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Q&A: Kevin Healy on Milwaukee IndyFest Year 3 planning, ovals, festival model

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Throughout the year, MotorSportsTalk has been chronicling the preparation for the ABC Supply Co. Wisconsin 250 at Milwaukee IndyFest Presented by the Metro Milwaukee Honda Dealers. As the race nears, the Wisconsin State Fair has just concluded with a record 1,030,881 patrons, most of whom will have seen race signage. On-track action begins this Friday at Wisconsin State Fair Park with Mazda Road to Indy testing for the Indy Lights and Pro Mazda divisions.

Heading into the weekend we caught up with Milwaukee IndyFest general manager Kevin Healy of Andretti Sports Marketing for a wide-ranging chat of topics before the race. In part two of this two-part interview (view part one here), Healy discusses year three of the promotional efforts, the new date, and what it takes to promote an oval race in the current Verizon IndyCar Series:

MotorSportsTalk: How critical is year three to the future of the Milwaukee IndyFest, now that the date’s moved and Andretti Sports Marketing has two years worth of experience?

Kevin Healy: Every year’s event, you get incrementally better. The third year you now understand the operations better. Quite frankly, this August date, we couldn’t have done it the first year. Without having two years of understanding where things need to go, we can do this in a fairly quick turnaround. The third year is where you make the incremental entertainment improvements.

The infield festival, the idea came because I’ve been going to Milwaukee for years, and right up until green flag there was nobody there. We had to bring the idea of a street race inside, and have a race breakout around it. We’ll have pro beach volleyball, which will be a cool addition with working with the National Volleyball League, as there are people wanting to see NVL. There’s a much greater appreciation of seeing pro players play volleyball.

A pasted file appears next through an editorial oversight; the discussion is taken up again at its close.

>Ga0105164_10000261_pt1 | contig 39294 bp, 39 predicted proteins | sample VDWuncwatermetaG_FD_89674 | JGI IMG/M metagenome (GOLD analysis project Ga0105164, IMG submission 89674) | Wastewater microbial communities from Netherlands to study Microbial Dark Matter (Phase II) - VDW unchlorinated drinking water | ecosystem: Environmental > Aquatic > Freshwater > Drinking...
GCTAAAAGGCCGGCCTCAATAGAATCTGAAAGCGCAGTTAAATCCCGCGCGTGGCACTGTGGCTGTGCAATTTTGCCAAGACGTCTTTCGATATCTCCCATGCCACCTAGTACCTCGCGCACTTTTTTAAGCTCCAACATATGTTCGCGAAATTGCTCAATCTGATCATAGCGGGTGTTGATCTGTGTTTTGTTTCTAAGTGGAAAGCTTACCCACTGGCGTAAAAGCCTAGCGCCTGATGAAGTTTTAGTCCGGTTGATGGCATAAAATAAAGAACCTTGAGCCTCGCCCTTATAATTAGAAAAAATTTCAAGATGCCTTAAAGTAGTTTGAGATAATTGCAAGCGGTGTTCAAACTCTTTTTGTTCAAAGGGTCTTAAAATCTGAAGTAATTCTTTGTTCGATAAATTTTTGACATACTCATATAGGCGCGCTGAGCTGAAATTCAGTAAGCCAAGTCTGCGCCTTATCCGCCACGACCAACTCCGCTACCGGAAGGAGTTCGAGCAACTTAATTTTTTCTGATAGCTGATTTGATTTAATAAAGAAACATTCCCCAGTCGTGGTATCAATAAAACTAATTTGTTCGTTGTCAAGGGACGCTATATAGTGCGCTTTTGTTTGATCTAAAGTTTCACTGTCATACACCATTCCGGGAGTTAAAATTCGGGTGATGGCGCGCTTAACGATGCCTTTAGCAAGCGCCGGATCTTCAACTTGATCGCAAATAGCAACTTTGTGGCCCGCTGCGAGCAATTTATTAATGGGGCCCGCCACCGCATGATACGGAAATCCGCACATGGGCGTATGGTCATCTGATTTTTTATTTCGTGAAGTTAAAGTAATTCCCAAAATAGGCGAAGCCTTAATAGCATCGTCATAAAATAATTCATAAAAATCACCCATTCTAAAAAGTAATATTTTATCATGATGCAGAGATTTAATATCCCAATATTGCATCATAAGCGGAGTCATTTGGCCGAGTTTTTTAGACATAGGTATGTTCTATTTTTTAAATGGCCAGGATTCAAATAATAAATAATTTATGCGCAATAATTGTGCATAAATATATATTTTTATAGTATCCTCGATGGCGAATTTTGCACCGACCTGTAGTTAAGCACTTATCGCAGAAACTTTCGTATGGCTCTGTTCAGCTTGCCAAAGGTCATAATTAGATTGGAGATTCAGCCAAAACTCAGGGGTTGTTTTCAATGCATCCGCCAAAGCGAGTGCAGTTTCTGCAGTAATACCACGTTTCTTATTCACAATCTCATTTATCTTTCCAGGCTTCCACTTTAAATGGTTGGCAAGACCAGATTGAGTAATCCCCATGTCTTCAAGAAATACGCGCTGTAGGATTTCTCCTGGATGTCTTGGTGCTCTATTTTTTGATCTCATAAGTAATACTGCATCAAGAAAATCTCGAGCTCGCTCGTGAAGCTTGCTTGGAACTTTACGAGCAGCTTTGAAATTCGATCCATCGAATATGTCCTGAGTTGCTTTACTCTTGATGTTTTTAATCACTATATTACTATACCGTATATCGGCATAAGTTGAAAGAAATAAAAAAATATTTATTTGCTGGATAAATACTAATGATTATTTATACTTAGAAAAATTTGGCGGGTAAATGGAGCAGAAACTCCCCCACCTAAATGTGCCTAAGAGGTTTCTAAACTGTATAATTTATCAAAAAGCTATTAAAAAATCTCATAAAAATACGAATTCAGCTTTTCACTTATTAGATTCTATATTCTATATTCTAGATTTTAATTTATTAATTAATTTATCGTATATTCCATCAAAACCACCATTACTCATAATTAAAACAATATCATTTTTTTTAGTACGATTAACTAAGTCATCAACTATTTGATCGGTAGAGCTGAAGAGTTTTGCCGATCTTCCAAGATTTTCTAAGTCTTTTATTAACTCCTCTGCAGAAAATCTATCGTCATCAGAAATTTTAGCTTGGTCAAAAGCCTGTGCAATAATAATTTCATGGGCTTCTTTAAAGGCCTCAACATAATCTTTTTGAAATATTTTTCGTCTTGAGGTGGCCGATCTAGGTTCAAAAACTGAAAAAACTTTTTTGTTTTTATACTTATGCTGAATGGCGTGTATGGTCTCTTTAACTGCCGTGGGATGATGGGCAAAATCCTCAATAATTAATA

MST: As an oval event, how do you build up that atmosphere to attract more fans given there’s generally not as much on-track action as on a road or street circuit? 

KH: This situation is not just unique to racing, in that you have to build. The most successful baseball stadiums – or really any stadium in the last 10-15 years – have more than the game. Miller Park is a great example. There’s a lot is going on. Turner Field in Atlanta was built for people to come early and provide entertainment. The new Amway Center in Orlando, for examples, it’s incredible what’s going on.

The core fan; the diehard baseball or race fan will come for the game/race. A lot of others come because you’re competing with other entertainment challenges.

I know at times people tend to get down on racing, but I don’t view it as different than any other sort of professional sport. It’s entertainment, but it’s no different than baseball or basketball.

Even when you look at the Super Bowl, there are all the interactive elements to get everyone there. It’s tough to measure against the NFL. There’s so much activation around the Super Bowl and the NFL Experience, but it’s funny because the one game with the least amount of actual fans is probably the Super Bowl. I’ve always wanted to do a survey at the Super Bowl, and have them ask which teams are playing, can you named a player on each team and wonder how many get it right. I doubt more than about 60 percent would do so!

For my own experience, I grew up playing traditional sports and other things. I was aware of the Indy 500 and Daytona 500, and I knew who Mario Andretti and Richard Petty were. But I was not really a fan. I then got involved with Piedmont Airlines, working in North Carolina and reading the sports page, checking in on NCAA basketball and NASCAR. We’re spending money, so let’s see what it is.

When you leave the suite, walk down to the fence, and when cars fly by at high speed, it’s like, “Holy (expletive!)”, and you’re hooked. It’s not just the speed, but the sound, the feel… it’s what gets you. I often equate it to hockey. It’s hard to appreciate how fast it is.

From a promoter perspective, love the core fans, and I love chatting with them. But there’s something about that first experience. I love taking someone who’s never been there, then bring them to the fence or pits, and watch their face as it hits them.

It’s important for all of us to remember. We take it for granted. Racing creates this opportunity to get close… being on the NFL sidelines is near impossible. Baseball keeps a big distance. You can get pretty integrated at a race track.

MST: Can you speak to the corporate partners and suite setup at Milwaukee IndyFest?

KH: The VIP section is the Marcus Club, as it was last year. Marcus Hotels & Resorts is really important local champion of the community. They were first to sign on; they’re a huge organization, and been great to work with.

We do have some trackside/pit lane suites. There’s only one permanent suite; Direct Supply has that suite. Bob Hillis, their CEO, I call him “The godfather of IndyFest.” He has been a big help. He’s so enthusiastic.